When we think of seagulls, the image which comes to mind is of chip stealing, beach terrorising, eternally hungry winged beasts; what we don’t think is how they may have paved the way for the LGBT community’s proof that we belong in nature.
Back in 1972, a mere three years after the Stonewall Riots, homosexuality was still very much misunderstood. Cue two scientists, Oceanographer Molly Warner-Hunt and partner George Hunt. Off the coast of Santa Barbara, California, the pair were researching the behaviour of Western Gulls when Molly made a discovery: more eggs than one female seagull could produce in one day were appearing in the same nest. Intrigued, they changed the direction of the study to find out what was causing this.
Over the next 18 months, they discovered an acting mating pair of female seagulls, sharing a nest and raising young together. To their minds, this was the first instance of this behaviour discovered in a wild habitat, and as a result, they published their findings in an international scientific journal (which you can request to read here).
They had no idea of the response they would receive. They received calls from many major publications including The New York Times, The London Times, even a newspaper in Australia! However, with this attention came some unsavoury opinions from the general public who did not understand homosexuality and felt that it was against the will of God. This angry mob even attempted to influence US Congress to stop the funding for the couple’s research.
Fortunately for the Hunts, in response to their findings farmers began to write to them regarding their own experiences with mother nature; the general consensus was that most farm animals actually exhibited same-sex pairings at some point.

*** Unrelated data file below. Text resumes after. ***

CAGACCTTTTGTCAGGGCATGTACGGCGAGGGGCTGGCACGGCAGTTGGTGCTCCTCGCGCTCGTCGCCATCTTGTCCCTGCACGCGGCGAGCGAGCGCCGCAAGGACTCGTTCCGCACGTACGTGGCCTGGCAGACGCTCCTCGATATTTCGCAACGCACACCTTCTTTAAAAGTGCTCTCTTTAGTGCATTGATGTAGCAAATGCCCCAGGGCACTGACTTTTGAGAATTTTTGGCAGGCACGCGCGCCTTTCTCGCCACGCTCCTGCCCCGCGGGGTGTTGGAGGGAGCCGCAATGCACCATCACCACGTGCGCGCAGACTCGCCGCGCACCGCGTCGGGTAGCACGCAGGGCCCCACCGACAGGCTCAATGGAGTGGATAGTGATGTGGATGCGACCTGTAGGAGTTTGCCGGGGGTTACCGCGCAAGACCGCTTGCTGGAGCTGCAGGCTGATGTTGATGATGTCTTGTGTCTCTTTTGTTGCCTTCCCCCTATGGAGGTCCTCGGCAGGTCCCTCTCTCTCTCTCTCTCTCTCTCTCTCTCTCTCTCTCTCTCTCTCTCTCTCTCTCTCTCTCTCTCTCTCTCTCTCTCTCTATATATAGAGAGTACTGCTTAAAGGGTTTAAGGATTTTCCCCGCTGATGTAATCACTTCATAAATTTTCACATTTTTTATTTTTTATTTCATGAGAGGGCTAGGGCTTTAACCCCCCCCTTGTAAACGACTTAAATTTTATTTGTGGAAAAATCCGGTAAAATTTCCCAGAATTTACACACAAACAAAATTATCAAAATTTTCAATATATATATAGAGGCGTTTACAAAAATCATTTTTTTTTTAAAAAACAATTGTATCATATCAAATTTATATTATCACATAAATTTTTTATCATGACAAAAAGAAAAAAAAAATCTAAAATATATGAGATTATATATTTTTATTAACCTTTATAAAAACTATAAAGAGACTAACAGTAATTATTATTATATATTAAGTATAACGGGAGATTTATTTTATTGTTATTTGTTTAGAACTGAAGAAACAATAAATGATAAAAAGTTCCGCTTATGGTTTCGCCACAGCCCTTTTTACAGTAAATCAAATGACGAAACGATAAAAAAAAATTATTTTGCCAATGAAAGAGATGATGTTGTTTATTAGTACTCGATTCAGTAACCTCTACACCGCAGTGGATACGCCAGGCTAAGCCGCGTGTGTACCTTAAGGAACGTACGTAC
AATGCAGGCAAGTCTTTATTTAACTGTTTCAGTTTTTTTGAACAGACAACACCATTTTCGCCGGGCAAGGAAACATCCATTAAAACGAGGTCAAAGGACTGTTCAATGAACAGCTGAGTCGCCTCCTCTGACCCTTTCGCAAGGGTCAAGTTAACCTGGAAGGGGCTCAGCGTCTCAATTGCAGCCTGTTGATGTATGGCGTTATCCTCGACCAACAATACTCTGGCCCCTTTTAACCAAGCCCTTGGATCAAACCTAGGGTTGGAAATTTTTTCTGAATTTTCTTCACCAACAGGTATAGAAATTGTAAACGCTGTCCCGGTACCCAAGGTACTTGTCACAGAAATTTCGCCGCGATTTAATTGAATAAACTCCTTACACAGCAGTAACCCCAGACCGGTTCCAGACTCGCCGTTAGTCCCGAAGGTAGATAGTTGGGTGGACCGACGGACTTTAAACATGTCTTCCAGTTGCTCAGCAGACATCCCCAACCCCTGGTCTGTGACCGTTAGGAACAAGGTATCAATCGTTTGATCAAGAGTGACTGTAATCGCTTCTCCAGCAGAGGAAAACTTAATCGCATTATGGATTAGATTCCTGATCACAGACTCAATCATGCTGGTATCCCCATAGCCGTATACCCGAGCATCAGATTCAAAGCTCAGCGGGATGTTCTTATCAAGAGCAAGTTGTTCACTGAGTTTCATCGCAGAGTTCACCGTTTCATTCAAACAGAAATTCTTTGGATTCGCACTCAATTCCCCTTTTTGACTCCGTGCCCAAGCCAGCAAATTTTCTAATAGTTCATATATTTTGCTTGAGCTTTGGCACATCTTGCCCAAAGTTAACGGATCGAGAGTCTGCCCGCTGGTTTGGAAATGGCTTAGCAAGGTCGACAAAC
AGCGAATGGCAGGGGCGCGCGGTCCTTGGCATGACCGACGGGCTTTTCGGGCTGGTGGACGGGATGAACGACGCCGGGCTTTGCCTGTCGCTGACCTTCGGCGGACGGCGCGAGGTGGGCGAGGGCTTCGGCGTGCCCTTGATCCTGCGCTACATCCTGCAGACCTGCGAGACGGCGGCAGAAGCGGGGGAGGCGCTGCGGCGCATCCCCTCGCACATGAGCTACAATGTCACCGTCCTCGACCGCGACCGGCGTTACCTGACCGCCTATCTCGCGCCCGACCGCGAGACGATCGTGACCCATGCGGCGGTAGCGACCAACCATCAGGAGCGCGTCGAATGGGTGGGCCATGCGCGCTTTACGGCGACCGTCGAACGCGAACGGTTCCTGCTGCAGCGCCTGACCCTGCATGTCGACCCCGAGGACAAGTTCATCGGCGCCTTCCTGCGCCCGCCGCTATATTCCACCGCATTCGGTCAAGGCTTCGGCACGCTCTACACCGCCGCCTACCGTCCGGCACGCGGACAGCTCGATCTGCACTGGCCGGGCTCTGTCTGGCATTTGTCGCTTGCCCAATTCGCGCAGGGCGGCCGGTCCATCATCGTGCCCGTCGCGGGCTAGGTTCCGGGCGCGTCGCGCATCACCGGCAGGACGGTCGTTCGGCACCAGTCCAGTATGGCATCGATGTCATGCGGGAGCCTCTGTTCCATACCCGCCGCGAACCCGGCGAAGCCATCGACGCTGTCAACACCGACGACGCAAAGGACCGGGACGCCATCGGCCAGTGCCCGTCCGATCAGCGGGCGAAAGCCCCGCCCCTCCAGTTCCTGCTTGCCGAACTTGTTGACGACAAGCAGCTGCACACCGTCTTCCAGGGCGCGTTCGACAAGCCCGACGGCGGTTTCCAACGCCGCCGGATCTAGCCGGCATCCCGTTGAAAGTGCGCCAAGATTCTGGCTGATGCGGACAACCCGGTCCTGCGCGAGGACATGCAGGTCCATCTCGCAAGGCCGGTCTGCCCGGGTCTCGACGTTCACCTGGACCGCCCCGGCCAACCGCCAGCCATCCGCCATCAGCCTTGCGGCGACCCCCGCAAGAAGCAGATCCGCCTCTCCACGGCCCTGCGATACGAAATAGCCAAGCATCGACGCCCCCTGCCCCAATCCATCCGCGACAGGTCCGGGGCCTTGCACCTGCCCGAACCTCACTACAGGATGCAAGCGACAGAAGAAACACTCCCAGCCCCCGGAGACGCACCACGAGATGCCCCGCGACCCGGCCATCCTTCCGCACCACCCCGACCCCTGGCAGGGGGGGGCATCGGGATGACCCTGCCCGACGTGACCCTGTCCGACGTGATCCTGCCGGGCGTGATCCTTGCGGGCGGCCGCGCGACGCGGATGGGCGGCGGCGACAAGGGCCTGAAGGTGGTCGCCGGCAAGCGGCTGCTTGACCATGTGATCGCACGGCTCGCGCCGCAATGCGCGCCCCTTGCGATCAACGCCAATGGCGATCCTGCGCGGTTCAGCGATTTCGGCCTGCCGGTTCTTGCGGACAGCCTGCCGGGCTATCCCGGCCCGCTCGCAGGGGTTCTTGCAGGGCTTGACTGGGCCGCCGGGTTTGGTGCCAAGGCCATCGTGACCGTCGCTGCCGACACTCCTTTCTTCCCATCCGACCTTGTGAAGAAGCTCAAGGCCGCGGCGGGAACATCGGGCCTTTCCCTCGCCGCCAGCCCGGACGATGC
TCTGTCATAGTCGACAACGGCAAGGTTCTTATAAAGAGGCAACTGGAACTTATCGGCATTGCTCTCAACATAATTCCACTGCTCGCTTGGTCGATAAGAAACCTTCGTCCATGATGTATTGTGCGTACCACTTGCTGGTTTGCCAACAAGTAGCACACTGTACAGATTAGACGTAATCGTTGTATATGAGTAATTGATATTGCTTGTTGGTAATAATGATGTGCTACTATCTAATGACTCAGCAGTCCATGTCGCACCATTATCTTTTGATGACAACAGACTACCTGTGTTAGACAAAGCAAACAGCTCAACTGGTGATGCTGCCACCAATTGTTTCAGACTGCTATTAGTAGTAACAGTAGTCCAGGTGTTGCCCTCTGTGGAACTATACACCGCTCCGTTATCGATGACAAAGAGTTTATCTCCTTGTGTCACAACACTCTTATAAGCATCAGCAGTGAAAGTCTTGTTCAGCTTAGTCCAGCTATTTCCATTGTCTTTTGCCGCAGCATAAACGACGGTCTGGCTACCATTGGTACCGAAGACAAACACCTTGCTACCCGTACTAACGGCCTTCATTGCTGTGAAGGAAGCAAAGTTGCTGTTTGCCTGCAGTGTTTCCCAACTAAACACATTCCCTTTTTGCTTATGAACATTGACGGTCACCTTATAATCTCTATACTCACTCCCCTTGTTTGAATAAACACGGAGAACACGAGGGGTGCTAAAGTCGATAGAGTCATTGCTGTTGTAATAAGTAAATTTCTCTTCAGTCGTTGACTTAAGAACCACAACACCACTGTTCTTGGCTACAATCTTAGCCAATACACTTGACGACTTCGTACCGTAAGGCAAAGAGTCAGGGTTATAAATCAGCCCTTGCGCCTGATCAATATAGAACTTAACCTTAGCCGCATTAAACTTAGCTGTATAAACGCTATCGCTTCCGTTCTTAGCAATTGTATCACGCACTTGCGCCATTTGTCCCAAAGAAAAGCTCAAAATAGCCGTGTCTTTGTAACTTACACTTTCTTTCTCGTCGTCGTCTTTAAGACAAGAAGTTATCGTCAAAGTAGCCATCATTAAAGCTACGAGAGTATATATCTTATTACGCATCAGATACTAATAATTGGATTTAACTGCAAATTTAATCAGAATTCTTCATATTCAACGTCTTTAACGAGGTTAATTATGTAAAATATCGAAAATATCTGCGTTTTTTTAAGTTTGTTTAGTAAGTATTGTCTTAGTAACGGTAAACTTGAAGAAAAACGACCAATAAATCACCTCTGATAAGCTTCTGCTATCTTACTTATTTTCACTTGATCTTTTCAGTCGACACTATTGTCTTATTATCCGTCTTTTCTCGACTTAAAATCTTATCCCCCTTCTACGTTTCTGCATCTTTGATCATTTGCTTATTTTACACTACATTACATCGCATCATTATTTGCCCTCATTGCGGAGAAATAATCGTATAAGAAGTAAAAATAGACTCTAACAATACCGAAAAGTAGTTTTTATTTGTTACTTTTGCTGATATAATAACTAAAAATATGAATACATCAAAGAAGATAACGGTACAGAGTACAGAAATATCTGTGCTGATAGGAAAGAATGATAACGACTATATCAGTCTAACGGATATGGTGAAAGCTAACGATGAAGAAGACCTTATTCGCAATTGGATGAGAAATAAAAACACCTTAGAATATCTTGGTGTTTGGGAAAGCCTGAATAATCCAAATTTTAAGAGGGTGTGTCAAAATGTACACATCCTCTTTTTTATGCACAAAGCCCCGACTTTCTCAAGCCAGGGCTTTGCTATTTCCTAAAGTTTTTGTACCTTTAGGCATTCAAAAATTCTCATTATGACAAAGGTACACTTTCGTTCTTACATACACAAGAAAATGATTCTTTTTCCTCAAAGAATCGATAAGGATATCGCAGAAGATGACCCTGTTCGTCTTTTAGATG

The impact this had was astronomical. Suddenly, any argument that homosexuality was unnatural and against God became opposed by the fact that animals, in fact, could be homosexual too. “The homosexual pairing has very little to do with morality, as far as the gulls are concerned” Molly states.
The couple received much praise and thanks for their bravery from the LGBT+ community in the form of letters, postcards and phone calls. Their legacy spanned as far as the 90’s when a Los Angeles theatre staged a play entitled Supernormal Clutches – the term Molly uses in her journal entry to describe the same-sex seagulls’ quantitative egg laying ability.
“The best you can hope for in science,” says George, “is that a piece of work is used by other scientists, and a really big bonus is if it makes a difference to the people of a nation that’s supported it.”
As the University of Oslo count of homosexual behaviour in animals now stands at over 1500 different species, it can be said that their study has made a very big difference indeed.
So, next time we see a seagull, let’s not bemoan them the odd chip! They might just have a supernormal clutch to feed back home.
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